Nuclei of the brainstem

The word "bulb" (i.e., bulbar) is descriptive and refers to the brainstem. The cortico-bulbar fibers do not form a single pathway. The fibers end in a wide variety of nuclei of the brainstem; those fibers ending in the pontine nuclei are considered separately (see Figure 48).

Wide areas of the cortex send fibers to the brainstem as projection fibers (see Figure 16). These axons course via the internal capsule and continue into the cerebral peduncles of the midbrain (see Figure 26). The fibers involved with motor control occupy the middle third of the cerebral peduncle along with the cortico-spinal tract (described with the previous illustration; see Figure 48), supplying the motor cranial nerve nuclei of the brainstem (see Figure 8A and Figure 48), the reticular formation and other motor-associated nuclei of the brainstem.

• Cranial Nerve Nuclei: The motor neurons of the cranial nerves of the brainstem are lower motor neurons (see Figure 8A and Figure 48); the cortical motor cells are the upper motor neurons. These motor nuclei are generally innervated by fibers from both sides, i.e., each nucleus receives input from both hemispheres.

There are two exceptions to this rule, which are very important in the clinical setting:

• The major exception is the cortical input to the facial nucleus. The portion of the facial nucleus supplying the upper facial muscles is supplied from both hemispheres, whereas the part of the nucleus supplying the lower facial muscles is innervated only by the opposite hemisphere (crossed).

• The cortical innervation to the hypoglossal nucleus is not always bilateral. In some individuals, there is a predominantly crossed innervation.

• Brainstem motor control nuclei: Cortical fibers influence all the brainstem motor nuclei, particularly the reticular formation, including the red nucleus and the substantia nigra, but not the lateral vestibular nucleus (see Figure 49A, Figure 49B, and Figure 50). The cortico-retic-

ular fibers are extremely important for voluntary movements of the proximal joints (indirect voluntary pathway) and for the regulation of muscle tone.

• Other brainstem nuclei: The cortical input to the sensory nuclei of the brainstem is consistent with cortical input to all relay nuclei; this includes the somatosensory nuclei, the nuclei cuneatus and gracilis (see Figure 33). There is also cortical input to the periaqueductal gray, as part of the pain modulation system (see Figure 43).

Clinical Aspect

Loss of cortical innervation to the cranial nerve motor nuclei is usually associated with a weakness, not paralysis, of the muscles supplied. For example, a lesion on one side may result in difficulty in swallowing or phonation, and often these problems dissipate in time.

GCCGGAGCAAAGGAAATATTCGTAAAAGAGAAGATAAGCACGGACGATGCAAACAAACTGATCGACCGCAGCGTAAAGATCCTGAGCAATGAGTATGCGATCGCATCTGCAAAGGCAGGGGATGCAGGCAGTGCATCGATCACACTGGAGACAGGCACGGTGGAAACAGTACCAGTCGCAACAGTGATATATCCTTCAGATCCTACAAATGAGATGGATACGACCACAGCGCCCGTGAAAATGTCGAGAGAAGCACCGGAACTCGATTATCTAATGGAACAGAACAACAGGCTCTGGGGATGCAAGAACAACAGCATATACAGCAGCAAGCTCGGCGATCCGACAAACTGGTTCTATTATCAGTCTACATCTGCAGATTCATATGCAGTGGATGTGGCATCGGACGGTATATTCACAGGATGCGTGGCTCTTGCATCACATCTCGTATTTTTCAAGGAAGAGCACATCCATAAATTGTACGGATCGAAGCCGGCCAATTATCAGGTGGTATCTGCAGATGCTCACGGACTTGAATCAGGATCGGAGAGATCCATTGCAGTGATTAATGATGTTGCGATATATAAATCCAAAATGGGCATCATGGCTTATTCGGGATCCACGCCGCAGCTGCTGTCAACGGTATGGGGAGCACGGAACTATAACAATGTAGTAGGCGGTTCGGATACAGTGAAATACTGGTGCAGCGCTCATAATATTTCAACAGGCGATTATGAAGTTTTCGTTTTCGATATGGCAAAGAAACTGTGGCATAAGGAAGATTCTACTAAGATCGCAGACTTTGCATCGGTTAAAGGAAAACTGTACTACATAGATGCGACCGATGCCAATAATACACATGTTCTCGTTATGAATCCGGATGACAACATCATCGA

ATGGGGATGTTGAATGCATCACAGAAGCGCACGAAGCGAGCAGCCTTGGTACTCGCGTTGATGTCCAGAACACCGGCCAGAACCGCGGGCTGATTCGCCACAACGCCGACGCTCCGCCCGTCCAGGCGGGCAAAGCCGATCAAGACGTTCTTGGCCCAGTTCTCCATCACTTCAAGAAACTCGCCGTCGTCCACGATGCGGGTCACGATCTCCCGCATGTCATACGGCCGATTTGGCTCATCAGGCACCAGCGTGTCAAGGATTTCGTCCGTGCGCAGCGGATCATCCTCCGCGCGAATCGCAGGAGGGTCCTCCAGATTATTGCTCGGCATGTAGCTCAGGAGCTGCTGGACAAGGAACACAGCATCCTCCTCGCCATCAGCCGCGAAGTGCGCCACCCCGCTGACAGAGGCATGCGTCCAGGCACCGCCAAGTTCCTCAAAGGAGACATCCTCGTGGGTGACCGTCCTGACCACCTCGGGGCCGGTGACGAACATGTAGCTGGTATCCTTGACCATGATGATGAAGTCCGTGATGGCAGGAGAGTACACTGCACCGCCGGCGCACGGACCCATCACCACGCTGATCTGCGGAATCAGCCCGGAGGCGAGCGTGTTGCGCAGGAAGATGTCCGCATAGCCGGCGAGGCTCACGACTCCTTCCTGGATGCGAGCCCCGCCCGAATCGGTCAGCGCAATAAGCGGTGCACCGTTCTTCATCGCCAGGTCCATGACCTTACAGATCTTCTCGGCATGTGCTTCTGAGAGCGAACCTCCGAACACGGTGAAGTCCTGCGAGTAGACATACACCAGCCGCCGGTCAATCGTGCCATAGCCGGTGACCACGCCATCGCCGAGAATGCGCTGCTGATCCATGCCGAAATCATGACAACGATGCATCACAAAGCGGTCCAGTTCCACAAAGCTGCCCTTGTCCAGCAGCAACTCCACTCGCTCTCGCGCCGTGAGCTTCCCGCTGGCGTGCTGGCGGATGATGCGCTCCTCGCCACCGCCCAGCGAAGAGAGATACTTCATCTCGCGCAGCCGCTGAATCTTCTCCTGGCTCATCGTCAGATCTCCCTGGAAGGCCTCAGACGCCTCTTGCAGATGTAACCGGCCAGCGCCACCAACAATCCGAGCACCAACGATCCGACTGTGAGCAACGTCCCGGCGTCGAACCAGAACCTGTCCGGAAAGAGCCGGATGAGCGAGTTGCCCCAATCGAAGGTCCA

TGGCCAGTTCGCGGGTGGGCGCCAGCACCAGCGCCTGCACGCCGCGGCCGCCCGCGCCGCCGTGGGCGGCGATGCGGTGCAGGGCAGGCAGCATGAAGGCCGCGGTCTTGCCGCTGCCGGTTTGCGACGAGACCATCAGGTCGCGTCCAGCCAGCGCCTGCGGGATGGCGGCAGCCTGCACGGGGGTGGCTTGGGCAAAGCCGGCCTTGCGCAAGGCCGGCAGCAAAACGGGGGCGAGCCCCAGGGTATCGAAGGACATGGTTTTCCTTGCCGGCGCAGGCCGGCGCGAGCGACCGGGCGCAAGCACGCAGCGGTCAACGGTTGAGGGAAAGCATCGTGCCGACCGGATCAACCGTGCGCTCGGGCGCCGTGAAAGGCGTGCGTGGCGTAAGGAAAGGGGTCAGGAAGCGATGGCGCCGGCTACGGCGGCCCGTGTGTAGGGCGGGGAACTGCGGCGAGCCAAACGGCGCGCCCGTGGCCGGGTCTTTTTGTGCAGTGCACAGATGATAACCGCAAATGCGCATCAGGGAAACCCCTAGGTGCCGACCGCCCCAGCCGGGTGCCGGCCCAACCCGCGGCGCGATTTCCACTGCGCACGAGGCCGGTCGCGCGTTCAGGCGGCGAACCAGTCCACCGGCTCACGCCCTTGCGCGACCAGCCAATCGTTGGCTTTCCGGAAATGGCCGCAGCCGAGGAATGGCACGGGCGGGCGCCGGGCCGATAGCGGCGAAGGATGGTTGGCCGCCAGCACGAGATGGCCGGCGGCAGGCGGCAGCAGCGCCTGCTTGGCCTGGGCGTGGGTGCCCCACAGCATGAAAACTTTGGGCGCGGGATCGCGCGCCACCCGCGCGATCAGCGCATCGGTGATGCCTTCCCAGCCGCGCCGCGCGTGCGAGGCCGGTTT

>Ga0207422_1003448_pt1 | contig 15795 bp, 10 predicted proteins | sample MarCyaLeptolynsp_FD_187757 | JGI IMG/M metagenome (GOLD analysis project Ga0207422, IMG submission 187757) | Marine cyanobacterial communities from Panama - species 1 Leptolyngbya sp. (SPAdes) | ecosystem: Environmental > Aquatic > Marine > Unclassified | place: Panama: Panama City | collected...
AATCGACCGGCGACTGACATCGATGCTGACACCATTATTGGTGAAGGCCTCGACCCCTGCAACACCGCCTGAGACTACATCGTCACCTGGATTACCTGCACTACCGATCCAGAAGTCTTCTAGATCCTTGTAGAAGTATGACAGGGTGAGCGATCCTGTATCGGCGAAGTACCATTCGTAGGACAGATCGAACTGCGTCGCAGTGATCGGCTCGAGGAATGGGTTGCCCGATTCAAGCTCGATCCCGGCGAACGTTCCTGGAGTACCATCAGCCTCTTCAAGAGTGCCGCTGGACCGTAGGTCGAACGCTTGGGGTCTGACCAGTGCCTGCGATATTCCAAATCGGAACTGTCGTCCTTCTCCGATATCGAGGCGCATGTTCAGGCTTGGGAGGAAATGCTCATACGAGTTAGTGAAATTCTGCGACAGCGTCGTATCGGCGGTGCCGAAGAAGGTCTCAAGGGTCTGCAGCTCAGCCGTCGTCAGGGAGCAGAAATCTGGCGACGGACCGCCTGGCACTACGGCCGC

Facial movements: A lesion of the facial area of the cortex or of the cortico-bulbar fibers affects the muscles of the face differentially. A patient with such a lesion will be able to wrinkle his or her forehead normally on both sides when asked to look up, but will not be able to show the teeth or smile symmetrically on the side opposite the lesion. Because of the marked weakness of the muscles of the lower face, there will be a drooping of the lower face on the side opposite the lesion. This will also affect the muscle of the cheek (the buccinator muscle) and cause some difficulties with drinking and chewing (the food gets stuck in the cheek and oftentimes has to be manually removed); sometimes there is also drooling.

This clinical situation must be distinguished from a lesion of the facial nerve itself, a lower motor neuron lesion, most often seen with Bell's palsy (a lesion of the facial nerve as it emerges from the skull); in this case, the movements of the muscles of both the upper and lower face are lost on one (affected) side.

Tongue movements: The fact that the hypoglossal nucleus may or my not receive innervation from the cortex of both sides or only from the opposite side makes interpretation of tongue deviation not a reliable sign in the clinical setting. A lesion affecting the hypoglossal nucleus or nerve is a lower motor lesion of one-half of the tongue (on the same side) and will lead to paralysis and atrophy of the side affected.

FIGURE 46: Cortico-Bulbar Tracts — Nuclei of the Brainstem

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